The 'Magic' Ukulele Problem | GOT A UKULELE - Learn Ukulele, beginners tips and reviews

4 Oct 2015

The 'Magic' Ukulele Problem

Recently I re shared the list of ten things for ukulele players that sits at the top of my Beginners Tips page HERE. And something strange happened. One entry on that list seemed to cause the most consternation with ukulele fans. The one at number 8, in which I say that the ukulele is not magical - the music is.


magic ukulele


OK, permit me the image of a magician (for those in the USA not knowing this guy, I have something more US centric below!) - but I've seen people genuinely taking issue with the statement. Claiming that the ukulele is indeed the instrument that has special powers, that has 'that certain something'. Really? I still contend that what is actually moving you is the fact that you are making music. I'm no scientist but I am fairly sure that it is well proven that even listening to music affects the brain in positive ways. Surely that happiness you are feeling is from the music not the tool with which you use to make the music?





Before I picked up the ukulele about ten years ago, I had been playing the guitar (badly) for about 20 years before that. And I loved it. I still do. I picked up the ukulele and I love that too. You see it's acceptable to like both. I play a bit of piano, terribly, but when I tinker with one occasionally something drops out that uplifts me and makes me smile.  To suggest that the ukulele is 'the only one' the 'magical one' that really brings the most pleasure would be suggesting to me that the 20 years I had previous with guitar were not really up to matching it. And they were. I enjoy the guitar immensely. It's the music I have enjoyed.

Of course a common response to my statement was 'but it is magical to me'. A statement that is, on the face of it somewhat hard to challenge because it is so personal. And I'm happy it makes you feel that way, but who is to say that there is not another instrument out there that may do the same thing for you? Let's look at it another way. If you think that the ukulele is the absolute key to magical musical happiness, then think of an instrument that you have never even played in your life. Be it a violin, a trumpet, a harp, a flugelhorn, anything really. Those instruments also have their players that love them dearly and there must be a reason for that.. Because they bring them pleasure. They think they are magic too!. It is also completely impossible for you to know (having never played one) whether you would get as much enjoyment from them, or even more, than you do from the ukulele. It's entirely possible because it is the MUSIC you are experiencing.

And if the ukulele is really the answer to all things 'happy' and 'magical' in the world of music, then why isn't every single musician on the planet playing one? Here's the reality check - they aren't. In fact the ukulele is still by far a minority instrument worldwide. Despite a boom in sales, I think you will find that more people by a large margin play the guitar.

Please don't get me wrong, I love the ukulele. I think it is accessible, portable and huge amounts of fun. Heck, I have spent the last few years of my life dedicated to this website and not one about flugelhorns or violins for a reason. It's a great instrument. But please don't mistake the 'fun' of the 'community' or the relative 'ease of play' (or even the relatively low costs involved in getting started on the instrument) as reasons to suggest it is some sort of magic wand that no other instrument can match. To do so would be to suggest that everyone on the planet who takes pleasure from the guitar, the piano, the violin is in some way missing out or is sub-standard. Frankly I think that smacks of tribalism and is not a particularly nice trait. In fact, that is exactly why I titled this piece 'The Magic Ukulele Problem'. I think it is a passion that actually gets taken too seriously and too far at times. And as a person who plays a few instruments and frequents discussions that are not ukulele centric, I do sometimes find myself looking at the ukulele community and thinking.. well... that it's a bit kooky. Sorry. But I do.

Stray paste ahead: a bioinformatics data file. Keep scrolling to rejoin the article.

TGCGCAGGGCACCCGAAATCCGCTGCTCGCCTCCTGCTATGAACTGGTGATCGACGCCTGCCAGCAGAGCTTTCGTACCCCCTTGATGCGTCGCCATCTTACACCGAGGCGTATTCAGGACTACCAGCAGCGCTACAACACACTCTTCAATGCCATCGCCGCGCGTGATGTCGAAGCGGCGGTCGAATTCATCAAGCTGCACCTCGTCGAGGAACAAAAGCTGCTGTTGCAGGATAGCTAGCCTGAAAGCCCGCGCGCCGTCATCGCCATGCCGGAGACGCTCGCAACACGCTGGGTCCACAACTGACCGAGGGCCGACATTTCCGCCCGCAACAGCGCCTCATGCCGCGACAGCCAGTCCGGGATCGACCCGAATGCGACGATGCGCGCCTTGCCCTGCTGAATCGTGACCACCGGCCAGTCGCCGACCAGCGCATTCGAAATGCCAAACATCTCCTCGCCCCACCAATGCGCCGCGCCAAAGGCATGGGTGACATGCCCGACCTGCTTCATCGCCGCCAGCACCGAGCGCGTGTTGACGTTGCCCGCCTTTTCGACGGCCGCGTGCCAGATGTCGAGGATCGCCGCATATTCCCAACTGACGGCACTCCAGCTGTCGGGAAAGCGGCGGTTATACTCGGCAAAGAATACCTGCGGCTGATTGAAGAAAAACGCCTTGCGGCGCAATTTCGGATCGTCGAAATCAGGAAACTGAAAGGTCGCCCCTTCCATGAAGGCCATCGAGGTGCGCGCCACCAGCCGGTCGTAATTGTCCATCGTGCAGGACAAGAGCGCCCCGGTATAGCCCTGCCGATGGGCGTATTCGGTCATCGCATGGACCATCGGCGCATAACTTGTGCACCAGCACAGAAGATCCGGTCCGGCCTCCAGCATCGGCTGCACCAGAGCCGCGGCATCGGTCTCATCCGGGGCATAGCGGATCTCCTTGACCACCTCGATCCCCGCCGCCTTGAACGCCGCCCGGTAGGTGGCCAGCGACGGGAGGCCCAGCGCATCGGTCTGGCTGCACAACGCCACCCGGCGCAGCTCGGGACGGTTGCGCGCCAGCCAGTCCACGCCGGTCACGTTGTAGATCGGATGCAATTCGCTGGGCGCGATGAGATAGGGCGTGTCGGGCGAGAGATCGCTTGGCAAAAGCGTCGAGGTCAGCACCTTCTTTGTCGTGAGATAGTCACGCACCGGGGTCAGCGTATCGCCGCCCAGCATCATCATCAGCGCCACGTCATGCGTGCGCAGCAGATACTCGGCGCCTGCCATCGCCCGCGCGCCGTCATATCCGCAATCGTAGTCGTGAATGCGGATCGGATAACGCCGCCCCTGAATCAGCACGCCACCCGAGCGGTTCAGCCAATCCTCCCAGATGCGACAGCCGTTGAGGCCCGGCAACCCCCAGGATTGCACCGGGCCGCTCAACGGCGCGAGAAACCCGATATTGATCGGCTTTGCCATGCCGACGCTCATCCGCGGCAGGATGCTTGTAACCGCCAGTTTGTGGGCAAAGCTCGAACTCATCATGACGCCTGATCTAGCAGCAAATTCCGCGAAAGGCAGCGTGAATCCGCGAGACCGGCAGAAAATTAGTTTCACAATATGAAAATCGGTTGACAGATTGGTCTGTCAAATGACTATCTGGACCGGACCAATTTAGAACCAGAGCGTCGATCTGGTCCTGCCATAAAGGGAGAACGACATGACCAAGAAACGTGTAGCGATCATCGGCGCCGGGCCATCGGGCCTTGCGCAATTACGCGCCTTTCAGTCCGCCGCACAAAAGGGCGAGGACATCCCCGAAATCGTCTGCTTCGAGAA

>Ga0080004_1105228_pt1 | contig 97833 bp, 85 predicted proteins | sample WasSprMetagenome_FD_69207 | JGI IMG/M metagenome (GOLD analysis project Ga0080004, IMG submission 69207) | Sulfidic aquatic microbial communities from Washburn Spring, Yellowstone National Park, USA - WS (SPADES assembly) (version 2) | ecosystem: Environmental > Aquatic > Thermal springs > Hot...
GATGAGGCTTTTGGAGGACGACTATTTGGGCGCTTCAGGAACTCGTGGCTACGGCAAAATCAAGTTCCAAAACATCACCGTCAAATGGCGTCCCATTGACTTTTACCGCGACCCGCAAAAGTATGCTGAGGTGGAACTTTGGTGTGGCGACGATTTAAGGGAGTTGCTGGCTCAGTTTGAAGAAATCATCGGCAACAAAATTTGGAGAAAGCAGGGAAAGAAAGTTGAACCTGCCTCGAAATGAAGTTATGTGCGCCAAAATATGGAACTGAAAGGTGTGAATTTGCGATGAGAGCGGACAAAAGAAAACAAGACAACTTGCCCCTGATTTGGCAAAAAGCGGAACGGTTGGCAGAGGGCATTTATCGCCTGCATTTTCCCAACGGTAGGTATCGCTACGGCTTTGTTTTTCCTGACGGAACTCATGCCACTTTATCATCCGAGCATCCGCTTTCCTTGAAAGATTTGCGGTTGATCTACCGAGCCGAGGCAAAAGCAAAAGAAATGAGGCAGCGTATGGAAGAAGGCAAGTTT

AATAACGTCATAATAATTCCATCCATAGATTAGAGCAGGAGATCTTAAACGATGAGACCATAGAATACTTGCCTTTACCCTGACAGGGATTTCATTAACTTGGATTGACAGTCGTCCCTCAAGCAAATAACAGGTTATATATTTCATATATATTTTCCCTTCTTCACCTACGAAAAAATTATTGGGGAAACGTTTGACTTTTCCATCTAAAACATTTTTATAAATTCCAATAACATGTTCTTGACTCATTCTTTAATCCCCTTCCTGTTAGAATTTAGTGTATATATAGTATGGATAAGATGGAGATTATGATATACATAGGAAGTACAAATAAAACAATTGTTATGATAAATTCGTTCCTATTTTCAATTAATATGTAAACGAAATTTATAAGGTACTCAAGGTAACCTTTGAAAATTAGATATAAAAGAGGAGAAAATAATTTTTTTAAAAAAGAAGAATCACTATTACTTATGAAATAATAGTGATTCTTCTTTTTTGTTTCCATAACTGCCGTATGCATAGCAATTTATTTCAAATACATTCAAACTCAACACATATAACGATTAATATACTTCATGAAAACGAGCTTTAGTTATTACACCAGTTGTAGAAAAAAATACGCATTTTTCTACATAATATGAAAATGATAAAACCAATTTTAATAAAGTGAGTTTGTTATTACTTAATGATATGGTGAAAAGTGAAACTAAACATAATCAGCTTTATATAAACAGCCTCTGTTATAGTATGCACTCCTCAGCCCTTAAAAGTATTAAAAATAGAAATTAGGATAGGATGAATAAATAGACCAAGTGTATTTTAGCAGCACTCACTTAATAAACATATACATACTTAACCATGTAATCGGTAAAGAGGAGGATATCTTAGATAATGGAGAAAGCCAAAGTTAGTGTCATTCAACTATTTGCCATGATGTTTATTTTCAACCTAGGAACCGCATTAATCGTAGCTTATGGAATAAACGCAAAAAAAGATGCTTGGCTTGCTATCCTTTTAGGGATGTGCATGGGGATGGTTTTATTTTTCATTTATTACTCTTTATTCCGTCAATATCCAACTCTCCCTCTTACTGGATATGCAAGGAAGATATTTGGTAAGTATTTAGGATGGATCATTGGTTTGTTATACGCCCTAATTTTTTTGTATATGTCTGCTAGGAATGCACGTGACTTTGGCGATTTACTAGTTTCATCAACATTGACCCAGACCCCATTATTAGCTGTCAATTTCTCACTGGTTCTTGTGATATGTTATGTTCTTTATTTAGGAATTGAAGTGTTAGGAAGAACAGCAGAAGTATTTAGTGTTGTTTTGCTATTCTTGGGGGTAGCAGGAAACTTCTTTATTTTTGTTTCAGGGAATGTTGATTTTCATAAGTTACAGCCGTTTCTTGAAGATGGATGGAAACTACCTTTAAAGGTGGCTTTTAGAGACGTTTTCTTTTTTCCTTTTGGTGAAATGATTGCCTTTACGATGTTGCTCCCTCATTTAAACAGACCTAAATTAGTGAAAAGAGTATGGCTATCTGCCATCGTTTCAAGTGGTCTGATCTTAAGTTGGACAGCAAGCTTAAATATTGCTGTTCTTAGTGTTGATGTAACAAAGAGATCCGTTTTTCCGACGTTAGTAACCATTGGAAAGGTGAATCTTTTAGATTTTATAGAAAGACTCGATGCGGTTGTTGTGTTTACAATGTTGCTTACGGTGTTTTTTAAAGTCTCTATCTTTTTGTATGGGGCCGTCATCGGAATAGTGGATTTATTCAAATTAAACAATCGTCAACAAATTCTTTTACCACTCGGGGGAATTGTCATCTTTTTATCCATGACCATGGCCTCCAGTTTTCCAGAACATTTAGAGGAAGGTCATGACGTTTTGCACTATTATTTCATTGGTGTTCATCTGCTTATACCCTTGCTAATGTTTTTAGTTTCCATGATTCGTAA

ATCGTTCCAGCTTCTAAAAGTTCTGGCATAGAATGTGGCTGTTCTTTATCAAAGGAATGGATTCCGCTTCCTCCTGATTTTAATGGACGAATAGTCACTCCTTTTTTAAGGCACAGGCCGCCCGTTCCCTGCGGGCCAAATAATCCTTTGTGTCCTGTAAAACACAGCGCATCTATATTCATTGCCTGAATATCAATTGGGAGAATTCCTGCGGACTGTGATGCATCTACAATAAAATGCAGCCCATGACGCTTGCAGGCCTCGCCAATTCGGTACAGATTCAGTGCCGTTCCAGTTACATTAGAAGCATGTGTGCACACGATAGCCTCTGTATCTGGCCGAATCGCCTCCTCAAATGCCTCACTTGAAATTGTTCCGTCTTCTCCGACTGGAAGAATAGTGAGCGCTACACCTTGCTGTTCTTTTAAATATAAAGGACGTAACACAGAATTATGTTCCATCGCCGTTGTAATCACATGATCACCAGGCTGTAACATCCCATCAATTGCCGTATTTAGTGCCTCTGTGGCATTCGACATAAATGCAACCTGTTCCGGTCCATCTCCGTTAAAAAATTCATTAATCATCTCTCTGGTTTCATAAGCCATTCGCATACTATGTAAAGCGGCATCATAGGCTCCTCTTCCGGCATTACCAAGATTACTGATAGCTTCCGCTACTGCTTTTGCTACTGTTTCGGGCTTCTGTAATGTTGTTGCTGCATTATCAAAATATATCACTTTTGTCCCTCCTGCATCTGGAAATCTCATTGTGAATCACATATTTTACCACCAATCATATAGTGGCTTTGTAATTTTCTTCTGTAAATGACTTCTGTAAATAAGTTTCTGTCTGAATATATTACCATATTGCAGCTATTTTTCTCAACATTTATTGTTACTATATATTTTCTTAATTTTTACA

Nor, of course am I saying that the ukulele is a lesser instrument and I am not writing this as a means of dumbing it down. I am however writing this as a means of trying to calm the evangelical nature of ukulele passions down a little for a very simple reason. The ukulele, like so many other devices invented by mankind for the purpose, is a tool. A tool with which to make music. Some people choose only one tool in their lifetime and get pleasure from it. It may be the ukulele, it may not. Some choose several and take pleasure from them all in different ways. It's all good!

Passion for any hobby is a great thing. It's perfectly understandable and quite uplifting to note in itself. But let's be realising about things?

At risk of repeating myself, it is actually the music that is uplifting you and making you happy, content and pleased. Be proud of that. It's a wonderful thing you are part of and if you choose the ukulele to gain that happiness, I am immensely thrilled for you. Just bear in mind I get immensely thrilled by people who are passionate and take pleasure from other instruments too. That's because my immense passion lies with music. In all its forms.